ALCESTE If you had any self-respect at all, you would already have pleaded guilty. You fawned over that man in there as if he’d dedicated his entire life to healing the sick and feeding the poor. And when I asked you who he was, you could barely remember his name - in your mind he had already returned to the nothing he really is. Were you afraid to say what you think? If you were, you’re no better than he is. It’s . . . it’s despicable. If I’d acted that way, I’d hang myself.

    PHILINTE And now I’ve been sentenced. I wish I’d known it was a hanging offence. In that case, your lordship, would it be too forward to ask for a stay of execution?

    ALCESTE I’m serious.

    PHILINTE You always are, Alceste.

    1. I actually like Wood's better (if that's the quote from O's review). The words are more powerful and it takes me back to that time. It's always interesting to compare translations. I've been looking at translations for Herodotus' Histories, and even one word choice can alter the meaning of a sentence.

    2. I did like the translation by Wood, as you say Cleo it did take me back to that time. That said, David, the translation you've quoted somehow seems a lot livelier! I think I'd actually rather read that one - who is the translator? :)

      My Herodotus translator is Aubrey de Sélincourt - have you heard anything good or bad his version?

    3. I've actually been looking at a few Herodotus translations, but rather than clutter your comments, I'll pm you. It's quite interesting.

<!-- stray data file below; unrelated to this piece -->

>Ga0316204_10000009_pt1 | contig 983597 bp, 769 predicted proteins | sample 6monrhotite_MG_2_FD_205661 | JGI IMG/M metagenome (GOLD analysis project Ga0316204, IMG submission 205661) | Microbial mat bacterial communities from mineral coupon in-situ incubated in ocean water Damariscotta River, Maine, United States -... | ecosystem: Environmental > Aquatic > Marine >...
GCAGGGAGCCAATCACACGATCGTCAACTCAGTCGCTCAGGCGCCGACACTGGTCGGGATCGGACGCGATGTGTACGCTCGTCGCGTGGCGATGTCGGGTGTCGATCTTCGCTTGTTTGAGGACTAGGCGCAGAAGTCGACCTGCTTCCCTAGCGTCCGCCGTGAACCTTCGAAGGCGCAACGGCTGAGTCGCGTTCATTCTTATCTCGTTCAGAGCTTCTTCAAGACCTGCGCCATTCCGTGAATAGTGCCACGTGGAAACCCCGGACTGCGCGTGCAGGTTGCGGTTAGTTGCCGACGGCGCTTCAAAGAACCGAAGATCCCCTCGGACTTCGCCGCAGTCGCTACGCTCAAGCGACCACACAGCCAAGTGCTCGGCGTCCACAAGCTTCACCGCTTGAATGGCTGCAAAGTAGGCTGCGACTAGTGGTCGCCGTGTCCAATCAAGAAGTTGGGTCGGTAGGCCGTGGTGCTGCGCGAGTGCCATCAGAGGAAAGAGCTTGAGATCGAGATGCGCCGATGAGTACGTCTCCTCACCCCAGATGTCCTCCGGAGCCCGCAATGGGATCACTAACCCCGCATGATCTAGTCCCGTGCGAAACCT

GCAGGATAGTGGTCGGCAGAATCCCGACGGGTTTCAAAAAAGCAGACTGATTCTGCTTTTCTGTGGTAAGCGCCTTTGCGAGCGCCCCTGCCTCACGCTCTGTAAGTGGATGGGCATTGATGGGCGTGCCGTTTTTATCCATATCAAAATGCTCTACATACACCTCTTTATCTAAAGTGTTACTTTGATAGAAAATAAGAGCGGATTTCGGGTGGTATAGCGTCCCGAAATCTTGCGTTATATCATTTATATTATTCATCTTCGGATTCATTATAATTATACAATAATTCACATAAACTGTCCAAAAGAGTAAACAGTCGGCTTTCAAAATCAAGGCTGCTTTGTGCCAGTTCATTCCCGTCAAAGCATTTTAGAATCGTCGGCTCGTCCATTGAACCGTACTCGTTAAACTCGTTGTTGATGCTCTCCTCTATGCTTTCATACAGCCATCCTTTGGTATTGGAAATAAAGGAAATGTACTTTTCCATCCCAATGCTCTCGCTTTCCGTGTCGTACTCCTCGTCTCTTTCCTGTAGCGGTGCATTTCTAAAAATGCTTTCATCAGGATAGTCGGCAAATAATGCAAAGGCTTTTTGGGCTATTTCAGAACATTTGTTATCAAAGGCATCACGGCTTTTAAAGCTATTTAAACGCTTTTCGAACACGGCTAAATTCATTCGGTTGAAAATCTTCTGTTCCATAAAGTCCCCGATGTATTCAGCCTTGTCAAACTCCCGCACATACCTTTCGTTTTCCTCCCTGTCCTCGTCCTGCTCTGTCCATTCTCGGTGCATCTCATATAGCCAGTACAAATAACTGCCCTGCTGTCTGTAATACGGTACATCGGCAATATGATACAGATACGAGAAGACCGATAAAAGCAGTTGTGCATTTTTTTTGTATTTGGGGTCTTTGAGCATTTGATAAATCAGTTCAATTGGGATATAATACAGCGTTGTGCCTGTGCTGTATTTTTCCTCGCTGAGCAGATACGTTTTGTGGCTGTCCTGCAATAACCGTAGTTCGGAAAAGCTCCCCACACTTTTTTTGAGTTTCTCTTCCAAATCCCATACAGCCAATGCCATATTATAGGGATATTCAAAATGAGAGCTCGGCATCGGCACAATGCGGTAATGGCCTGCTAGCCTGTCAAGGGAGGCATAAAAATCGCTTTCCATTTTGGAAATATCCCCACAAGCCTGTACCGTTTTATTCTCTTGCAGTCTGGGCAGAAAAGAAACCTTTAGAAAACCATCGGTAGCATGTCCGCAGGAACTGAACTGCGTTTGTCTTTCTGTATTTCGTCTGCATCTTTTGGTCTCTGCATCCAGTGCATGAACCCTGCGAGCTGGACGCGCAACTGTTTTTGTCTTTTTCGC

4. As you might already have guessed, o, it was my translation. :-) It's not quite finished (after 8 years), but I can send you my prose translation of Tartuffe or Educating Women (Les Femmes Savantes) if you want.

    5. Yes, that would be great, thank you! My email address is :)

  2. I read each of your revews and particularly enjoy them as they are so different from the others. And I like your love of "classics". This play by Molière is an important one as are "The Imaginary Invalid" (he almost died on stage when playing the title role - he died off stage at the end of the performance) and "Tartuffe", which is a masterpiee. The two others are less corrosive and belong to the first period of his writing. If you could find "Dom Juan" ,"Les Précieuses Ridicules", "L'Ecole des Femmes", "Le Bourgeois Gentilhomme", you would have other great plays to read. Thank you for this review of a great French dramatist.

    1. Thanks, I'm glad you enjoy my reviews :) I think after I've finished this volume of plays I'll definitely want to read more so I'll check out the titles you suggest - thank you :)

  3. It's so funny this year that you keep picking up books/authors that are high to my TBR. I need to get more focus as I seem to be straying off into all sorts of genres and periods. Your review is really my first exposure to Molière, but I've heard so many positive comments about him lately that I can't wait to read him.

    1. It is odd that at the minute we seem to be on the same bent! I was thinking that the other day :) Mind, that said, I think I want to read some Trollope today and I don't think he's on your radar right now, so there's one deviation :)

      I've been meaning to read Molière for ages, so happy I finally have. "Molière" was just a name I knew but I knew nothing about him or his works, so I'm glad to be a tad more familiar :)